This section is from the book "The Steward's Handbook And Guide To Party Catering", by Jessup Whitehead. Also available from Amazon: Larousse Gastronomique.
Boiled pudding, made of 2 oz. ground rice, 1 oz. flour, 2 oz. sugar, 4 oz. butter; all worked together; 2 oz. chopped raisins, grated lemon-rind, 3 eggs, 2 spoons milk; well mixed; boiled in a mould 3 hours; lemon sauce.
Crullers; a rich and crisp sort of doughnuts not made with yeast, not very light; in the form of strips tied up in a knot made of (/) One pound sugar, 1/2 lb. butter, 6 eggs, 1/2 pt. milk, 2 teaspoons baking powder, flour to make dough of it; (2) Another less rich, of 6 oz. sugar, 6 oz. butter, 8 eggs, a glass of brandy, flavoring extracts, 2 lbs. flour; made into dough; cut in strips, or shapes, or rings; fried in hot lard.
American common name for any sort of plain corn-bread; originally a cake of corn-meal, salt and water baked on a board set up before an open fire.
Best quality .of table-almonds.
(1) A border-mould of claret jelly, center filled with whipped cream mixed with cut candied fruits and preserved ginger, (2) A hot vermicelli-pudding made like a bread-custard and baked; strawberry jam and cream spread on top, and meringued over - like queen pudding.
English dish of cream and milk curdled with rennet and flavored with brandy; eaten with short-cake. The cream is whipped and spread on top of the curd.
Sea-kale, a kind of cabbage-greens, like cabbage in taste, like endive in appearance; obtainable early in spring when other vegetables are scarce; should be partially blanched by the gardeners by being grown under cover, as the whitest is the best and tenderest. Cooked like spinach and other greens.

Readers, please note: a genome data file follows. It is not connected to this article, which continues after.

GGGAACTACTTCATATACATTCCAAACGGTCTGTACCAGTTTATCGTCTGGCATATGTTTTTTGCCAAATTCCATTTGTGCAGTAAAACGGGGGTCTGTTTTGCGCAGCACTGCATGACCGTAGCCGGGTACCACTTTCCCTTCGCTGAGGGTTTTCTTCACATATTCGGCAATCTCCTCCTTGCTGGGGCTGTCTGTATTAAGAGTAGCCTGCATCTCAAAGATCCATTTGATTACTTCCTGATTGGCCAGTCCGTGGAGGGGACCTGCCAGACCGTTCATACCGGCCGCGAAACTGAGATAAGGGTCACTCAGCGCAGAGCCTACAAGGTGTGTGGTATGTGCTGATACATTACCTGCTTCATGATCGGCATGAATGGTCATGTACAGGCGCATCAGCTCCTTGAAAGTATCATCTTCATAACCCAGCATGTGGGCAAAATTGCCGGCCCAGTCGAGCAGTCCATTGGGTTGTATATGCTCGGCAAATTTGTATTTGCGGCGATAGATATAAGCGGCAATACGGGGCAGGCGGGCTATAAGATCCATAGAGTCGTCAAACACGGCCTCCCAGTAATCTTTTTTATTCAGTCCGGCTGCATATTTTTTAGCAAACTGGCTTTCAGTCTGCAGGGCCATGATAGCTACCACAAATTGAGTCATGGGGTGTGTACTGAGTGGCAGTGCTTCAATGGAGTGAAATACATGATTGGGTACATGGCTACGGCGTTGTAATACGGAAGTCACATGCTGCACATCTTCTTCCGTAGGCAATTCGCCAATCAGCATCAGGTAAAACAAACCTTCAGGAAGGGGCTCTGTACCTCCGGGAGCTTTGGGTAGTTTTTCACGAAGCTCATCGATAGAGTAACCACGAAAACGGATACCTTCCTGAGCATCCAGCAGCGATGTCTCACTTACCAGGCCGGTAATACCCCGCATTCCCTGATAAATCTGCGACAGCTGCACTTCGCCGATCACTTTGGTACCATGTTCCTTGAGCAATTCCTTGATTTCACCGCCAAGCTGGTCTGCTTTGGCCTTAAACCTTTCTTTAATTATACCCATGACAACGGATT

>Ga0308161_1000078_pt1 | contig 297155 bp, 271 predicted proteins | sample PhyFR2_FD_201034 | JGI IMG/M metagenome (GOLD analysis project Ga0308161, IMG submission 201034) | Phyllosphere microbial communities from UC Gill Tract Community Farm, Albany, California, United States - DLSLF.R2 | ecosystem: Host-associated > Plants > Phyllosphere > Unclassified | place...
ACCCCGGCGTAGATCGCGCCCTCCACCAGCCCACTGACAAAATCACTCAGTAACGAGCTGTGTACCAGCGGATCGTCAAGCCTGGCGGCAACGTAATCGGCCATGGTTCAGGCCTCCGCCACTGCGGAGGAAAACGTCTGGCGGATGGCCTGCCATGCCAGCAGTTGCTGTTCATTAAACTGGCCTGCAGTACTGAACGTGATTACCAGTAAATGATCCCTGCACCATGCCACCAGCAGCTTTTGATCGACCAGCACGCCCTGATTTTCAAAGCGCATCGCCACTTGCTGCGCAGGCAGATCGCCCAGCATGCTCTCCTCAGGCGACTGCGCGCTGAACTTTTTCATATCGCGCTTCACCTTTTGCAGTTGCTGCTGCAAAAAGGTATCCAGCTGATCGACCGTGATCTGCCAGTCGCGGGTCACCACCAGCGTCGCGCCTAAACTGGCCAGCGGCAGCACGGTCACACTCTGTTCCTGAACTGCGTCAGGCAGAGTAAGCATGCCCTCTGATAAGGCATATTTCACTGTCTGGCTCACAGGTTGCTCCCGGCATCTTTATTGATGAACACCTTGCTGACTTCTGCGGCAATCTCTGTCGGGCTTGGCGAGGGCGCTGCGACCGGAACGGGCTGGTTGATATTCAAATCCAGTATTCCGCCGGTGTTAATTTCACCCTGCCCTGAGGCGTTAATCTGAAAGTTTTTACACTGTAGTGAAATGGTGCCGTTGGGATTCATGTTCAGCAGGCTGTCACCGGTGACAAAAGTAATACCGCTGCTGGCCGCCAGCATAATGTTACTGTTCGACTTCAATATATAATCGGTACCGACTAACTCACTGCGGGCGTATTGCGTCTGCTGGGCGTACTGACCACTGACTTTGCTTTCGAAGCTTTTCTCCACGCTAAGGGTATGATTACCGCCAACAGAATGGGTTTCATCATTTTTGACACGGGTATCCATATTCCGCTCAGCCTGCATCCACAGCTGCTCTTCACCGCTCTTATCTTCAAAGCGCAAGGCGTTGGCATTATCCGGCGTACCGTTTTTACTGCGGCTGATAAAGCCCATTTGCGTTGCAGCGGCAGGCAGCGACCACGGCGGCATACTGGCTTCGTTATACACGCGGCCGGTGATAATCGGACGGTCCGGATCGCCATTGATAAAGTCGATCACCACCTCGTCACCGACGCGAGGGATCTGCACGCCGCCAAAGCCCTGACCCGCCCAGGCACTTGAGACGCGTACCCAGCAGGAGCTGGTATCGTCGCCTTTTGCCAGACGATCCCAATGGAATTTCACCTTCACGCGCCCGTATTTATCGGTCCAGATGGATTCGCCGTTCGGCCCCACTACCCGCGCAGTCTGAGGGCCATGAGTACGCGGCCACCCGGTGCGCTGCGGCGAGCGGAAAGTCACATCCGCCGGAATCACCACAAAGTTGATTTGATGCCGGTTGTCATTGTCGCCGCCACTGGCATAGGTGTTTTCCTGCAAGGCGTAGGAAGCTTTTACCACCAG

Meat in slices cooked on skewers.
Indian. The method is followed extensively in this country, but the word is not used; we call kebobs brochettes. Kebobs or brochettes of meat of any kind have either two kinds of meat or something between the meat, as a slice of liver and bacon alternately is kebobed liver, slices of pork with a piece of onion between each slice is a pork kebob, mutton chops egged and breaded, then a skewer run through the whole bunch, with perhaps a slice of fat salt pork between each chop, is another form of kebob or brochette.
These can be bought in cans. To prepare for the table the can is warmed, the jelly and gravy drawn off and made into a hot sauce with port wine and seasonings, strained, the pieces of tail put in it; served with croutons of fried bread around.
Anglo Indian term like kebob. It means "twice cooked." Is not any one thing but a rechauffe or warm-up of fish, eggs or meat with rice or potatoes or boiled peas. (/)-Cold fish and hard-boiled eggs cut up in butter, baked on a layer of mashed potatoes till all are hot through. (2)-Hard boiled eggs and fried onions mixed, and served on a bed of porridge made of boiled peas and boiled rice, mixed together with butter, etc.